Sterling began the day by strengthening against the dollar which was faintly surprising given continuing Brexit woes and uncertainty surrounding the UK government. However, the move was short-lived and it soon tumbled. These moves occurred before the US balance of trade figures were released and, when they were (and were shown to be disappointing), sterling spent the afternoon climbing back once more. A bit of a roller coaster day, all told.
Speaking of volatility, the stock markets have experienced a massive spike in volatility as investors appear to be focused on rising inflation and the resultant government borrowing. Many years of low inflation has imbued the markets with confidence, but this looks set to be over. It is too early to call what is happening a crash (several analysts are calling it a correction), but it is still rather worrying – this level of volatility hasn’t been seen since 2015.
Over in Europe, we saw German factory orders smash forecasts and the German construction purchasing managers’ index climbed to 59.8 in January – the strongest expansion since March 2011. Although it doesn’t feel like it right now, this was said to be largely down to unusually mild weather which boosted building work.
Given how volatile the currency markets have been since the turn of 2018, forecasts released in January are close to becoming obsolete. But not just yet. The dollar weakened considerably against the pound, then climbed higher and retraced many of the losses, then climbed higher once more. Then slid back today. Exhausting really. Download our currency forecasts and see which banks came closest to predicting these movements.
Last Thursday, we attended the West London Business Awards 2018 and were awarded Finance Business of the Year. It is due recognition for all of the team’s efforts over the past year and I’d like to extend my congratulations to them.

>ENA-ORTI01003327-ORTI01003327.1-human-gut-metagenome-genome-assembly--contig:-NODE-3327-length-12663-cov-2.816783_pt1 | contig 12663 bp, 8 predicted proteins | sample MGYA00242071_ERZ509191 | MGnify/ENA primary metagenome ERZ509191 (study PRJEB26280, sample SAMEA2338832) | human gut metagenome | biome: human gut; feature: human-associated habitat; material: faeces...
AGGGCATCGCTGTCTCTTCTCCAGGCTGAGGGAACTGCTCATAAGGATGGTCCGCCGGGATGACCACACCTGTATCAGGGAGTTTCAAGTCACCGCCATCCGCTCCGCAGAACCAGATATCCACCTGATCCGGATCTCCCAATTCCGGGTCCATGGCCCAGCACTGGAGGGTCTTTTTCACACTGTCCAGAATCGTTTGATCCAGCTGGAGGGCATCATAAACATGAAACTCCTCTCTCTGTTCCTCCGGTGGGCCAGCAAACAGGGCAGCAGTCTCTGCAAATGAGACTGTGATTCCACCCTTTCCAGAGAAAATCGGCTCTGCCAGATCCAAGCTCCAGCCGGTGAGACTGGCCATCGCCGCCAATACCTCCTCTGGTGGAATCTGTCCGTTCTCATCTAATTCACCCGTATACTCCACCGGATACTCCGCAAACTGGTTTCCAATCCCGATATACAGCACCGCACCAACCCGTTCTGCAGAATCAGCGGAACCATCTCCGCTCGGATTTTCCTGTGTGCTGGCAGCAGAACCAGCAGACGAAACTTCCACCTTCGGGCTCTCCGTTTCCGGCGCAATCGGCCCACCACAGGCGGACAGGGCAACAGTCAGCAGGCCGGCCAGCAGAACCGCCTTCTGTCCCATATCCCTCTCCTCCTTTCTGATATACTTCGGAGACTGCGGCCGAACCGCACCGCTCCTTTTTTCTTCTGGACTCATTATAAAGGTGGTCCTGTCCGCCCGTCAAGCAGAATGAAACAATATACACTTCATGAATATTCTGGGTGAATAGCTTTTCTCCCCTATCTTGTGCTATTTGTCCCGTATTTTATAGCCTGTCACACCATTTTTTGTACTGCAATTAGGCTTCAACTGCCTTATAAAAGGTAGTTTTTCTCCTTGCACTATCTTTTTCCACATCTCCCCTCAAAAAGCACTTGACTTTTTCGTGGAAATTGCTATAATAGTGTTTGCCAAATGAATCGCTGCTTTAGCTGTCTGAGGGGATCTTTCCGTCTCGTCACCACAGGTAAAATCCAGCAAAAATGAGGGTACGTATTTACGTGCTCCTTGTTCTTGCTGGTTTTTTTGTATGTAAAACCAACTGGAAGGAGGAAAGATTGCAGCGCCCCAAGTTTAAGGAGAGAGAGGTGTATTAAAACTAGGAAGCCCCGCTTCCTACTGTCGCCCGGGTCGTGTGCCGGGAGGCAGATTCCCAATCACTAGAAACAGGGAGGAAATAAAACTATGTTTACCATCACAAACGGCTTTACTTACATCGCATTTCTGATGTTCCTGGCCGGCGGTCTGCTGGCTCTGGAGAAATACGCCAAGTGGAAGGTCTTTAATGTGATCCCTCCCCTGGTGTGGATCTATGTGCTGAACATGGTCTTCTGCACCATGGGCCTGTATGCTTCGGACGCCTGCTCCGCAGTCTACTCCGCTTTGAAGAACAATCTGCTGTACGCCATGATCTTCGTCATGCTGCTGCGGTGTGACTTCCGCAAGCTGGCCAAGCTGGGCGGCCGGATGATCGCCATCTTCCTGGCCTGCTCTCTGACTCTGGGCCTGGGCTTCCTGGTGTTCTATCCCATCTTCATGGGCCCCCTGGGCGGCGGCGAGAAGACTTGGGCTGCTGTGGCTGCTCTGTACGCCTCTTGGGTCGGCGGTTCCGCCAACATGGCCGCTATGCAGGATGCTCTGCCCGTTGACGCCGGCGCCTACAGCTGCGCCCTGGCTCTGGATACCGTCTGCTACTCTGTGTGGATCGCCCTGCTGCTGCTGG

GBP: no major releases but political uncertainty continues
Another day of sterling volatility on what began as a positive day for the pound. It climbed higher against the dollar and hit a psychological barrier before falling back once more. Then, after lunch, it climbed back up again. The City seemed rattled by the government’s announcement that it won’t be part of the eurozone’s customs union after Brexit, but poor balance of trade figures from the US helped the pound claw back its losses once more.
The reasons for the government’s position on the customs union seem strange and could be a thinly veiled attempt by Theresa May to curry favour with the hard-Brexiteers in the Tory party. Her position looks increasingly under threat which won’t do the pound any favours.
Today’s only real release of note is the Halifax house price index for January. Tomorrow is the big day, when the Bank of England will convene to vote whether or not to increase interest rates (likely kept on hold), but it will be interesting to see what they say regarding future monetary policy.
EUR: German industrial orders smash forecast
December’s factory orders in Germany increased by 3.8% month-on-month when a 0.7% gain had been forecast. These impressive figures are bolstered further by the fact that Germany is the eurozone’s largest economy. The move was attributed to a 5.9% jump in foreign demand. It is the biggest jump since August and reinforces the notion that Europe’s economy is in full recovery mode.
Meanwhile, the Markit Germany construction PMI climbed to 59.8 in January from 53.7 in December. A good couple of months for Germany then. Retail PMI for the eurozone in January was strangely muted as it fell from 53 in December to 50.8 in January. Still, the euro was sliding a little against the dollar around midday as confidence in the greenback kept it just about buoyant.
Today we have German industrial production and the European Central Bank’s non-monetary policy meeting. Tomorrow sees the all-important balance of trade for Germany, but if yesterday is anything to go by, we can expect this figure to be another impressive one.
USD: December’s US trade gap biggest since October 2008
The main release of the day was the US balance of trade. The dollar had started the day weakening against sterling, but then climbed higher as the morning progressed. In the early afternoon, the balance of trade figures were released and showed that the gap increased to $53.1 billion in December from $50.4 billion in November. The greenback promptly fell back once more on a typically volatile day.
The recent moves between the pairing have been rather remarkable and it will be fascinating to see where future movements head.
Today is fairly quiet, but we will see mortgage applications up to 2 February 2018. Tomorrow sees the release of the initial jobless claims.
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